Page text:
To the Shambhala Community,
In a state of complete heartbreak, I write to you, humble, embarrassed, and thoroughly apologetic for disappointing you. I feel a tremendous amount of sorrow for the pain, confusion, and anger that our sangha is experiencing. I accept accountability for this pain, and want to express my commitment to personal growth.
I fully support a third-party investigator being hired to look into claims of sexual misconduct in the Shambhala community. I feel that I must, at this time, step back from my administrative and teaching responsibilities as a leader of Shambhala to allow space for the investigation to occur.
It is clear to me that I have much more learning to do. I am committed to engaging with women and others in our community who have felt marginalized, beginning this week. I will be using this time of self-reflection to deeply listen and to better understand how the dynamics of power, gender, and my actions have affected others.
I know that some of what you are hearing may be surprising and shocking for those of you who have only known me as a teacher. I wish to share with all of you some of the challenges that I have gone through. None of this is to give an excuse for my actions, but I do wish to be open with you about my journey as a human, and give some history and context to my life and behavior.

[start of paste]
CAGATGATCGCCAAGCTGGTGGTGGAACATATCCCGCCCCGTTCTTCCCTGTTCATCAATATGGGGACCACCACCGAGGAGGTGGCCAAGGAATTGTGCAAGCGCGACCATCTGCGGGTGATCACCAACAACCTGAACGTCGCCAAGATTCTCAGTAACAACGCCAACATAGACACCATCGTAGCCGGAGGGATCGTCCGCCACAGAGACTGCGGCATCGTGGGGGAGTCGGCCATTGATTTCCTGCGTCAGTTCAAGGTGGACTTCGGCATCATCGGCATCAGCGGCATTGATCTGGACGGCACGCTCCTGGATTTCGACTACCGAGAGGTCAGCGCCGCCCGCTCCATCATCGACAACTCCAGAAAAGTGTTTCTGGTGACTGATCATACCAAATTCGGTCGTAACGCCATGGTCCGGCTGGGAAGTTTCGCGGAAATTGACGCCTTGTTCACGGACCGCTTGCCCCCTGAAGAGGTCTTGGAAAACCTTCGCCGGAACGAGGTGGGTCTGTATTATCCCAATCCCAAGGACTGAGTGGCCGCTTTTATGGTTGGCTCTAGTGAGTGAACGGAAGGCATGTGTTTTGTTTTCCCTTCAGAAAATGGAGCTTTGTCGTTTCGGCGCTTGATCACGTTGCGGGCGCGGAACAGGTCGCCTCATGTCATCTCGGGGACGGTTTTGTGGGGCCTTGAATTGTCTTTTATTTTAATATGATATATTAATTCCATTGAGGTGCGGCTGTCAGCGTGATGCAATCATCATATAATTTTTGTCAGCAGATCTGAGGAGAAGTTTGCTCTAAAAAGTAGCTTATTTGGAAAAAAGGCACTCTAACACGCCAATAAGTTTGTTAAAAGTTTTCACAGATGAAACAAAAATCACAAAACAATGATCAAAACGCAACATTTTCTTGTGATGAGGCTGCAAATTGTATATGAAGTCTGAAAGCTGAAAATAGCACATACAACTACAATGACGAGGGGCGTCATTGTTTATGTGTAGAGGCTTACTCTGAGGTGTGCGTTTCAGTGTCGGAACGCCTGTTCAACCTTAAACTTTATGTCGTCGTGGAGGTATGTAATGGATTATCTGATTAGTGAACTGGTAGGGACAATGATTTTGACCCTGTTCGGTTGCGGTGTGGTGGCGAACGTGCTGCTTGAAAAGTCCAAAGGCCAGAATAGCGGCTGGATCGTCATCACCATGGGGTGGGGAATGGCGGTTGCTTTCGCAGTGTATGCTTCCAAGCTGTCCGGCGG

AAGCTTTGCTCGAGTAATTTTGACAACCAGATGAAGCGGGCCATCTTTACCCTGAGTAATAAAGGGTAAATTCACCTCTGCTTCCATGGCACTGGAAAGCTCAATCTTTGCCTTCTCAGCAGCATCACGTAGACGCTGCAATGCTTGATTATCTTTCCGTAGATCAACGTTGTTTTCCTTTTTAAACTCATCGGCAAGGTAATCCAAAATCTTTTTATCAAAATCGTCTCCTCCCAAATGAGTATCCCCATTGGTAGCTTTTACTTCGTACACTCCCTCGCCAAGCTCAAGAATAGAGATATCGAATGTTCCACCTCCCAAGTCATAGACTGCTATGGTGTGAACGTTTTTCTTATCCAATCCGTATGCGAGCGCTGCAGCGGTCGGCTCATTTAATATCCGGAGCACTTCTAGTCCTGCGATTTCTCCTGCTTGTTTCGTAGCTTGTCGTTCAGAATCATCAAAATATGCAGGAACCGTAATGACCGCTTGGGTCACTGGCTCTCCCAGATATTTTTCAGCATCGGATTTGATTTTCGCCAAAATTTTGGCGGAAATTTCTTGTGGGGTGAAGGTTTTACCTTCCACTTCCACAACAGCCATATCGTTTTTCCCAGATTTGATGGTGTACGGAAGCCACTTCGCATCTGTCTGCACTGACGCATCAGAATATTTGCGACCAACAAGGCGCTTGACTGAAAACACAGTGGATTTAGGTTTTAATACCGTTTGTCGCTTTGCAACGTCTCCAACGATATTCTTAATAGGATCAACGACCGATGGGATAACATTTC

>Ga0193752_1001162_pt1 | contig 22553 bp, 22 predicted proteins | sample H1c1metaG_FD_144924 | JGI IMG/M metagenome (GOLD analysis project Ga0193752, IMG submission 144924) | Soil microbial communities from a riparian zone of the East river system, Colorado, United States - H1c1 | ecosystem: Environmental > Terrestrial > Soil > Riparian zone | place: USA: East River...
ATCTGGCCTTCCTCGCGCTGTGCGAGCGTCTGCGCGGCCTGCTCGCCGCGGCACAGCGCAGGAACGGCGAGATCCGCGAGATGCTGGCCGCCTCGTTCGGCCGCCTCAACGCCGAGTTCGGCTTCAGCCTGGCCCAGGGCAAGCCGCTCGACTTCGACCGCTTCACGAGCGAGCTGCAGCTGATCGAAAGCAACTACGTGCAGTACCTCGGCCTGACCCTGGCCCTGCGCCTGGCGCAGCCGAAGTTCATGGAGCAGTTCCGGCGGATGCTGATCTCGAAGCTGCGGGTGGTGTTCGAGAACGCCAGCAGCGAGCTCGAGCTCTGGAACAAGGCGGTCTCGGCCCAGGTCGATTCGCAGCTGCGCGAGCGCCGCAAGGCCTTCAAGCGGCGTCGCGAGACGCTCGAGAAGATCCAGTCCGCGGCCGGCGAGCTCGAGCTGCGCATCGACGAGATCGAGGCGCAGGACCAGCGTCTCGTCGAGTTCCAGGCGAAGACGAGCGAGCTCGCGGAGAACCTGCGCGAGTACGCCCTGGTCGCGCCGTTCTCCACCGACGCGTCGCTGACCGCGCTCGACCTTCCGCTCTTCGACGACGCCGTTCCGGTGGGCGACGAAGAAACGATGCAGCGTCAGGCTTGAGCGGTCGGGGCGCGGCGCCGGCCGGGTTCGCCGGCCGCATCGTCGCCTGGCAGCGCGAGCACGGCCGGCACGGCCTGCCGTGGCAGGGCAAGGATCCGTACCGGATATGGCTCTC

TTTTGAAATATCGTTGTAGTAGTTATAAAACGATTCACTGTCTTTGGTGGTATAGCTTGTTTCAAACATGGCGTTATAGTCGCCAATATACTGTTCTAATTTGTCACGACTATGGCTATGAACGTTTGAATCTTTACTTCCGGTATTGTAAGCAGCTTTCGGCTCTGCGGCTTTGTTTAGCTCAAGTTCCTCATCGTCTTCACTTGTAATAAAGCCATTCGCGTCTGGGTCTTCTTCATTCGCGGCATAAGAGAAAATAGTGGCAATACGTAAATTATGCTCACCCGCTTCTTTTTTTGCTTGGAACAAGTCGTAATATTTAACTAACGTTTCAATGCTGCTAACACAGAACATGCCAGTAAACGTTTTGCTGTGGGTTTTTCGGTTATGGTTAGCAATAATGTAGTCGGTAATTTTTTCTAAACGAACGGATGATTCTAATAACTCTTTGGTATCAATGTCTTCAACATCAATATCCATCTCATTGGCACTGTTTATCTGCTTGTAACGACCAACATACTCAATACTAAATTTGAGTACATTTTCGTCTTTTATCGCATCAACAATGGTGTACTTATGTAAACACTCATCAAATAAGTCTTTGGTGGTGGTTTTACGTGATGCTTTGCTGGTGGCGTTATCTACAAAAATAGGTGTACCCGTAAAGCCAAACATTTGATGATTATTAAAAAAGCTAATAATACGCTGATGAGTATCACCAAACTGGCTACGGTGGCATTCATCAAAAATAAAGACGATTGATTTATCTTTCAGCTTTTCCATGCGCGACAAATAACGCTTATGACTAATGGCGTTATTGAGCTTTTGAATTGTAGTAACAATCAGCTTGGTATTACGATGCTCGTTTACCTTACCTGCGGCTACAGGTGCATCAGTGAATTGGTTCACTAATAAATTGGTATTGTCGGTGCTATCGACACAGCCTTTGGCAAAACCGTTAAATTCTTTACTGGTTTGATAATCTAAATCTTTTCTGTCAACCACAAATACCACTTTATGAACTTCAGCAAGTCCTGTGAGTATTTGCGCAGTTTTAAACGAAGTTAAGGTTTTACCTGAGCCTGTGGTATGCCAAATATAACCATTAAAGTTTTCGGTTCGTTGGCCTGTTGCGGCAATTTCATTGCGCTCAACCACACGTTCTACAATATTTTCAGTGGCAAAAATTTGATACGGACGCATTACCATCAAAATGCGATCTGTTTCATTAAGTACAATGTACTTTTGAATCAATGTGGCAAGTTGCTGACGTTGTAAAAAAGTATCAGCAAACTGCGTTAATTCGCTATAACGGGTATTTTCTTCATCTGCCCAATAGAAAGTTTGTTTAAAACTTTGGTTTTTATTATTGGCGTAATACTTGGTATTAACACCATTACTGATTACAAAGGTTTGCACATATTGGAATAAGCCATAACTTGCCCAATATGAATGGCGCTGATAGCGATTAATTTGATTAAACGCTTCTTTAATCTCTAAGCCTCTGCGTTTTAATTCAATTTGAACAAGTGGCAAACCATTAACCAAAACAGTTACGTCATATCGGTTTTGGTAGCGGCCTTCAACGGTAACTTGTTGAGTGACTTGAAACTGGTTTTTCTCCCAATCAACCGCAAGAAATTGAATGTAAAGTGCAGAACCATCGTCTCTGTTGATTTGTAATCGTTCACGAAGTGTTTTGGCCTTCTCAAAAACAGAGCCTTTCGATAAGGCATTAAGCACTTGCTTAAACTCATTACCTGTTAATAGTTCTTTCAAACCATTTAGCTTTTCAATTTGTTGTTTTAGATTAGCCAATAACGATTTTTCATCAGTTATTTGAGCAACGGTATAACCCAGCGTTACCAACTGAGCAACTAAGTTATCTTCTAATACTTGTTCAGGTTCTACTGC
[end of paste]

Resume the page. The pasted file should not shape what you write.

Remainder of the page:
After the passing of my father, I took on the leadership role of Shambhala at a young age, followed by my enthronement in 1995. During this period, I struggled to find my way, and fumbled with unhealthy power dynamics and alcohol. I failed to recognize the pain and confusion I was creating.
Noticing this, a group of senior students came to me deeply concerned about the way I was drinking, and it was then that I began to realize how my actions were impacting others, and affecting my ability to lead in a genuine way. At that point, I realized that I needed to change my lifestyle. Again, I am not saying that this is an excuse.
In the years following this feedback, I cut back my drinking, began running and developed a more healthy lifestyle, physically and spiritually. I committed myself to deepening my own practice and teaching path. In 2005, I met and married my wife, the Sakyong Wangmo. We established our home and began a family together. She has been a teacher and partner, helping me to open my heart in a healthy way.
Since then, I have consciously worked on improving my relationship to alcohol as well as trying to improve my general behavior and my relationship to others as a teacher and as a person. Personal development and learning is a lifelong process and I know that I must continuously apply myself and hear the feedback that I am getting. I feel tremendous regret and sadness, and I commit myself to continuing this healing.
Our teachings advise that we do not give up on ourselves or on each other. I am realizing that I have much to learn and am committed to that process. I hope that by my doing this, our Shambhala community and organization can evolve, and become a true place of kindness, respect, and dignity. I am here for you, and am thinking of you always.
Sakyong Mipham Rinpoche
In the news
|18 Jan 2020||The Washington Post||Famed Buddhist nun Pema Chodron retires, cites handling of sexual misconduct allegations against her group’s leader|